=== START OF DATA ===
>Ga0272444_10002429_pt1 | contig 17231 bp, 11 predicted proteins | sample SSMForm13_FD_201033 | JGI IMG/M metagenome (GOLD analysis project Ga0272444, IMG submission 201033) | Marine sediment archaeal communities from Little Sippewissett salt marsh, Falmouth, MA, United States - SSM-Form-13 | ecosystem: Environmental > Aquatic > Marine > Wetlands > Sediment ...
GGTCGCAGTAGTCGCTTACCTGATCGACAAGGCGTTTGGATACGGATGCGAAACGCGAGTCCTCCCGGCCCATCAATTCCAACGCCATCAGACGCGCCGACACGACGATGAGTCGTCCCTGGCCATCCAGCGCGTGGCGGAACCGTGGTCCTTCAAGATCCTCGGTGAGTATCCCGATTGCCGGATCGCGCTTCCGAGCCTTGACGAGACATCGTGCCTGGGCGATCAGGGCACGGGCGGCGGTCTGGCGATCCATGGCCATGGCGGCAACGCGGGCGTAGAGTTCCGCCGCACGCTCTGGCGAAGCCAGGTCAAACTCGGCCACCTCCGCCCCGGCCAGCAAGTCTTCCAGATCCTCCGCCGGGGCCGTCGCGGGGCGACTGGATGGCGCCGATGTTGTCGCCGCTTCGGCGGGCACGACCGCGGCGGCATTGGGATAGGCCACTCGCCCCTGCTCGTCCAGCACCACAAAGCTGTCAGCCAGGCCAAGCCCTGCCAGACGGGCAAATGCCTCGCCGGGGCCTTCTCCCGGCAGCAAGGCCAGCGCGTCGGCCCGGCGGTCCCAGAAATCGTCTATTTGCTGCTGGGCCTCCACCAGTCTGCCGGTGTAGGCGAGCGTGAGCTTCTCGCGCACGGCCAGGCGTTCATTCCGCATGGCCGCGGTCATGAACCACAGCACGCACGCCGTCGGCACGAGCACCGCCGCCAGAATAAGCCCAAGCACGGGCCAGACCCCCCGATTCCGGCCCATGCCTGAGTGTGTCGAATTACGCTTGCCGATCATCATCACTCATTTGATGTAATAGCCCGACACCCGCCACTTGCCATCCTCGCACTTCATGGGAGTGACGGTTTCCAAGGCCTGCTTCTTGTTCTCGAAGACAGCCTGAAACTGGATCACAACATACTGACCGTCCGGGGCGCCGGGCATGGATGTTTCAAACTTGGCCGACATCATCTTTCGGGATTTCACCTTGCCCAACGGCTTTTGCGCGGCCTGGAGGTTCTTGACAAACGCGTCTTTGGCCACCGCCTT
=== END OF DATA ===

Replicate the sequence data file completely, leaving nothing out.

>Ga0272444_10002429_pt1 | contig 17231 bp, 11 predicted proteins | sample SSMForm13_FD_201033 | JGI IMG/M metagenome (GOLD analysis project Ga0272444, IMG submission 201033) | Marine sediment archaeal communities from Little Sippewissett salt marsh, Falmouth, MA, United States - SSM-Form-13 | ecosystem: Environmental > Aquatic > Marine > Wetlands > Sediment ...
GGTCGCAGTAGTCGCTTACCTGATCGACAAGGCGTTTGGATACGGATGCGAAACGCGAGTCCTCCCGGCCCATCAATTCCAACGCCATCAGACGCGCCGACACGACGATGAGTCGTCCCTGGCCATCCAGCGCGTGGCGGAACCGTGGTCCTTCAAGATCCTCGGTGAGTATCCCGATTGCCGGATCGCGCTTCCGAGCCTTGACGAGACATCGTGCCTGGGCGATCAGGGCACGGGCGGCGGTCTGGCGATCCATGGCCATGGCGGCAACGCGGGCGTAGAGTTCCGCCGCACGCTCTGGCGAAGCCAGGTCAAACTCGGCCACCTCCGCCCCGGCCAGCAAGTCTTCCAGATCCTCCGCCGGGGCCGTCGCGGGGCGACTGGATGGCGCCGATGTTGTCGCCGCTTCGGCGGGCACGACCGCGGCGGCATTGGGATAGGCCACTCGCCCCTGCTCGTCCAGCACCACAAAGCTGTCAGCCAGGCCAAGCCCTGCCAGACGGGCAAATGCCTCGCCGGGGCCTTCTCCCGGCAGCAAGGCCAGCGCGTCGGCCCGGCGGTCCCAGAAATCGTCTATTTGCTGCTGGGCCTCCACCAGTCTGCCGGTGTAGGCGAGCGTGAGCTTCTCGCGCACGGCCAGGCGTTCATTCCGCATGGCCGCGGTCATGAACCACAGCACGCACGCCGTCGGCACGAGCACCGCCGCCAGAATAAGCCCAAGCACGGGCCAGACCCCCCGATTCCGGCCCATGCCTGAGTGTGTCGAATTACGCTTGCCGATCATCATCACTCATTTGATGTAATAGCCCGACACCCGCCACTTGCCATCCTCGCACTTCATGGGAGTGACGGTTTCCAAGGCCTGCTTCTTGTTCTCGAAGACAGCCTGAAACTGGATCACAACATACTGACCGTCCGGGGCGCCGGGCATGGATGTTTCAAACTTGGCCGACATCATCTTTCGGGATTTCACCTTGCCCAACGGCTTTTGCGCGGCCTGGAGGTTCTTGACAAACGCGTCTTTGGCCACCGCCTT